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The Destruction of Afghan Lives, Captured in US Dollars

Documents obtained by The Intercept via a FOIA request offer window into death and damage caused by war and occupation

Jon Queally

New reporting by The Intercept published Friday offers a rare window into the death and destruction caused by the U.S. military in Afghanistan since 2001 by reviewing the records of so-called "condolence payments" disbursed to Afghan victims and family members killed or harmed by the ongoing war and military occupation.

As journalist Cora Currier reports:

Many of the payments are for mundane incidents such as traffic accidents or property damage, while others, in flat bureaucratic language, tell of “death of his wife and 2 minor daughters,” “injuries to son’s head, arms, and legs,” “death of husband,” father, uncle, niece.

The databases are incomplete, reflecting fragmented record keeping in Afghanistan, particularly on the issue of harm to civilians. The payments The Intercept has analyzed and presented in the graphic accompanying this story are not a complete accounting, but they do offer a small window into the thousands of fractured lives and personal tragedies that take place during more than a decade of war.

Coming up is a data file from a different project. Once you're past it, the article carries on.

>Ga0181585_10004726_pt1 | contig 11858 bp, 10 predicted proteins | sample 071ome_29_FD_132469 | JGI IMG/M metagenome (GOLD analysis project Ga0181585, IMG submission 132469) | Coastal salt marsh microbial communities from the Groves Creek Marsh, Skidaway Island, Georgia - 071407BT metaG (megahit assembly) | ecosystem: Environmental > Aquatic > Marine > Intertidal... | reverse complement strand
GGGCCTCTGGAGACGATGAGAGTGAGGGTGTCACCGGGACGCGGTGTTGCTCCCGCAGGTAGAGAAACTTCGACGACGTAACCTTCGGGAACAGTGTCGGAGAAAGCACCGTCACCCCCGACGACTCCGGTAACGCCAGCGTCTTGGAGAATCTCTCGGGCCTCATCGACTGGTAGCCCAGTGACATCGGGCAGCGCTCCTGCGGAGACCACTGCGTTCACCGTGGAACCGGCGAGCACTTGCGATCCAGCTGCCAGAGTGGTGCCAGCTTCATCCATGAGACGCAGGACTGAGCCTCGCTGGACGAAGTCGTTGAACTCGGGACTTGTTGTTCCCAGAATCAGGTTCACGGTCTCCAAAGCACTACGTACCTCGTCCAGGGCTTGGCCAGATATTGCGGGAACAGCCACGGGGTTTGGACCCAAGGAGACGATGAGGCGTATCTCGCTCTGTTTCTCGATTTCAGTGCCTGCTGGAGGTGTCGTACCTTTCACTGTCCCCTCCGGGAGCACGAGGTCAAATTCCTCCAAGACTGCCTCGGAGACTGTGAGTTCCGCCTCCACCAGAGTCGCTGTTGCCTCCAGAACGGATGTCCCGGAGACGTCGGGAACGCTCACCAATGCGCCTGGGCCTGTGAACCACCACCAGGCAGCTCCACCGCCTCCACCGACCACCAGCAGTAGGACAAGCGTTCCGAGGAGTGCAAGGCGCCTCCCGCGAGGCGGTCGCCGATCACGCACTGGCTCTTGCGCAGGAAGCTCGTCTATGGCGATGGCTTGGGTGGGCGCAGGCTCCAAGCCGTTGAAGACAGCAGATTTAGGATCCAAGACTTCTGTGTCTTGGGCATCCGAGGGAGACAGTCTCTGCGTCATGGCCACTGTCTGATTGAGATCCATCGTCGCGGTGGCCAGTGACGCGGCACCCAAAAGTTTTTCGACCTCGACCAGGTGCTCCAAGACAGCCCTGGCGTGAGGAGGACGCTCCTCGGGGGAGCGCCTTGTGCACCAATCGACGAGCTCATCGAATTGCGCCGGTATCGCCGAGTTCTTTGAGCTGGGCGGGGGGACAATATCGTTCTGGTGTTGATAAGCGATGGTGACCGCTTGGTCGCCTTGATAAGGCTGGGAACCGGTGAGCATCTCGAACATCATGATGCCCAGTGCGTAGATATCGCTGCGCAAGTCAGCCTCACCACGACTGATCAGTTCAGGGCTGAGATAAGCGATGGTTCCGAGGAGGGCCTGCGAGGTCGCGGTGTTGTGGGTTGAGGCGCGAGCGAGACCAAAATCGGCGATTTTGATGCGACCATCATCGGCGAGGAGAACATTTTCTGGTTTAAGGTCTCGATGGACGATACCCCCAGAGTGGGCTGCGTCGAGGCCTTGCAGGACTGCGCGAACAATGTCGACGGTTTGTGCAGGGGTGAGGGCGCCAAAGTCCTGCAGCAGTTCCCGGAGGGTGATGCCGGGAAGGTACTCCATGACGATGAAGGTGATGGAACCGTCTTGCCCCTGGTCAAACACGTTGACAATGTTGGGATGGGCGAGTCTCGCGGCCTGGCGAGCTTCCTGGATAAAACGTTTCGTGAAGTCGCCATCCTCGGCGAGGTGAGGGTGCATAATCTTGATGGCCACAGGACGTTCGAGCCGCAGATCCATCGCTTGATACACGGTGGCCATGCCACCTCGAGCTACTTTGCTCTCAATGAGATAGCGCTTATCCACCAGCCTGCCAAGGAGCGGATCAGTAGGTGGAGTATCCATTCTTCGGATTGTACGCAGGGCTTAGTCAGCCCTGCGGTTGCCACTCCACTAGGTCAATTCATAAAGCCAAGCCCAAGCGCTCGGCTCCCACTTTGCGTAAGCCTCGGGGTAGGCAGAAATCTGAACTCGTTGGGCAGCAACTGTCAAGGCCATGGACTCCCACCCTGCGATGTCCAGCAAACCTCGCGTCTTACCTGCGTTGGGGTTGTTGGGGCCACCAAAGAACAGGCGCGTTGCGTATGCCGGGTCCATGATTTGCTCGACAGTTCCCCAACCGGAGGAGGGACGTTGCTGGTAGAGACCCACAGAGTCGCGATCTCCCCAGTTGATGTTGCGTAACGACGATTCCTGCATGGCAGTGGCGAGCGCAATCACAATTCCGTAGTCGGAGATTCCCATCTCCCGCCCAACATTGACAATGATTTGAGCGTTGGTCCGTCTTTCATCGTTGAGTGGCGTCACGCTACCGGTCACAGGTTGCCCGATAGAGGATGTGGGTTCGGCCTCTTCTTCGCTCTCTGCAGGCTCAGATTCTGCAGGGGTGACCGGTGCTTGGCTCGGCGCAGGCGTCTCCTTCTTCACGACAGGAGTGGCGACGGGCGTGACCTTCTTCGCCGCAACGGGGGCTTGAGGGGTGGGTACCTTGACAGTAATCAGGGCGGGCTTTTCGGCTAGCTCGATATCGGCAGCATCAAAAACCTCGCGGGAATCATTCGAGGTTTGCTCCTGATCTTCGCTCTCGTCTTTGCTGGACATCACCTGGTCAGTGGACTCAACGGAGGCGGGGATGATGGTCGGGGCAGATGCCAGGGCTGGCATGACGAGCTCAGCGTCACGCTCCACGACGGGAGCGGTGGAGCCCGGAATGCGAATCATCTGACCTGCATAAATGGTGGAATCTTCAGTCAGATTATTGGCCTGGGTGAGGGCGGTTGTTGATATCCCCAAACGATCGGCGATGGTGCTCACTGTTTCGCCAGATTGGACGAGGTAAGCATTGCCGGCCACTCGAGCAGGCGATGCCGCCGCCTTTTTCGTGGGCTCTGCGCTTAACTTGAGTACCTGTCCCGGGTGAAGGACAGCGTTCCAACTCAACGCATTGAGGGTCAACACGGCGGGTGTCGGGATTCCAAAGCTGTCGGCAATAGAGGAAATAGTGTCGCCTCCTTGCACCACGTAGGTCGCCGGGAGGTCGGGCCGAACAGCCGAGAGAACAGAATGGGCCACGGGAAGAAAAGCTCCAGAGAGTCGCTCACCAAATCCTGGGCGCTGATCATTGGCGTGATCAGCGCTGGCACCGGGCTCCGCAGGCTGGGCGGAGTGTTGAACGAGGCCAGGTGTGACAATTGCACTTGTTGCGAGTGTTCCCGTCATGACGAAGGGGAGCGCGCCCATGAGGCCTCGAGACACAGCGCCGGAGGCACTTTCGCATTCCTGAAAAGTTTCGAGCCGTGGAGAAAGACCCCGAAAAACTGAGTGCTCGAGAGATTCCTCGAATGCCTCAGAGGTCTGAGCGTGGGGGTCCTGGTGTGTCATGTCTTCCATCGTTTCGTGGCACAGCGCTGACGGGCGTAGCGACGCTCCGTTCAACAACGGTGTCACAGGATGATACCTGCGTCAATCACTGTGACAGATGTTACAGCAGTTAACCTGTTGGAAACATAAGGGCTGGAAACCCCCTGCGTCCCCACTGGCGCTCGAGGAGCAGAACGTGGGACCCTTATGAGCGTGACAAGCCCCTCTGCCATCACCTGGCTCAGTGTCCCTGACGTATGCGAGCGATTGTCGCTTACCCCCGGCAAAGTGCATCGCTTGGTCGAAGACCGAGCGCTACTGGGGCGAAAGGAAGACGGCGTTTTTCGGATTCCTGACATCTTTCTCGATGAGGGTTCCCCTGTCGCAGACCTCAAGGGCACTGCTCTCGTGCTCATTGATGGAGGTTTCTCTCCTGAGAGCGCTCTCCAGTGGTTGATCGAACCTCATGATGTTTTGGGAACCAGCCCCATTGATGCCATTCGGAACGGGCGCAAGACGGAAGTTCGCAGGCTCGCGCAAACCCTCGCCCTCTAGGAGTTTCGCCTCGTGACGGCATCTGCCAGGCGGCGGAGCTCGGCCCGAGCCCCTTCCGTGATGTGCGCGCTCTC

The documents were obtained via a Freedom of Information Act request submitted by The Intercept and cover "several years’ worth of recent data." Alongside Currier's reporting, the data was compiled into this digital graphic.

According to Currier's review of the data, "in fiscal years 2011 through 2013, the military made 953 condolence payments totaling $2.7 million. $1.8 million of those were for deaths, and the average payment for a death was $3,426. Payments for injuries averaged $1,557."

However, when the numbers say so little about the true human tragedy involved in countless incidents over more than a decade, The Intercept also offered this devastating and concise accounting of specific, individual incidents that resulted in payouts by the U.S. military:

An armored vehicle ran over a six-year-old boy’s legs: $11,000. A jingle truck was “blown up by mistake”: $15,000. A controlled detonation broke eight windows in a mosque: $106. A boy drowned in an anti-tank ditch: $1,916. A 10-ton truck ran over a cucumber crop: $180. A helicopter “shot bullets hitting and killing seven cows”: $2,253. Destruction of 200 grape vines, 30 mulberry trees and one well: $1,317. A wheelbarrow full of broken mirrors: $4,057.

A child who died in a combat operation: $2,414.

As Currier notes in detail throughout her reporting, the programs that administer the payouts, and the documents themselves, are both imperfect and incomplete. 

According to Jonathan Tracy, a former judge advocate for the military who handled thousands of similar claims in Iraq and reviewed the data compiled by The Intercept, the system he knew was chaotic and left little room for documenting the complete human tragedy represented within each episode of violence.

"Each [entry into the government's database] took maybe 30 seconds to enter," Tracy said. "There wasn’t really room or time to put in a narrative."

 


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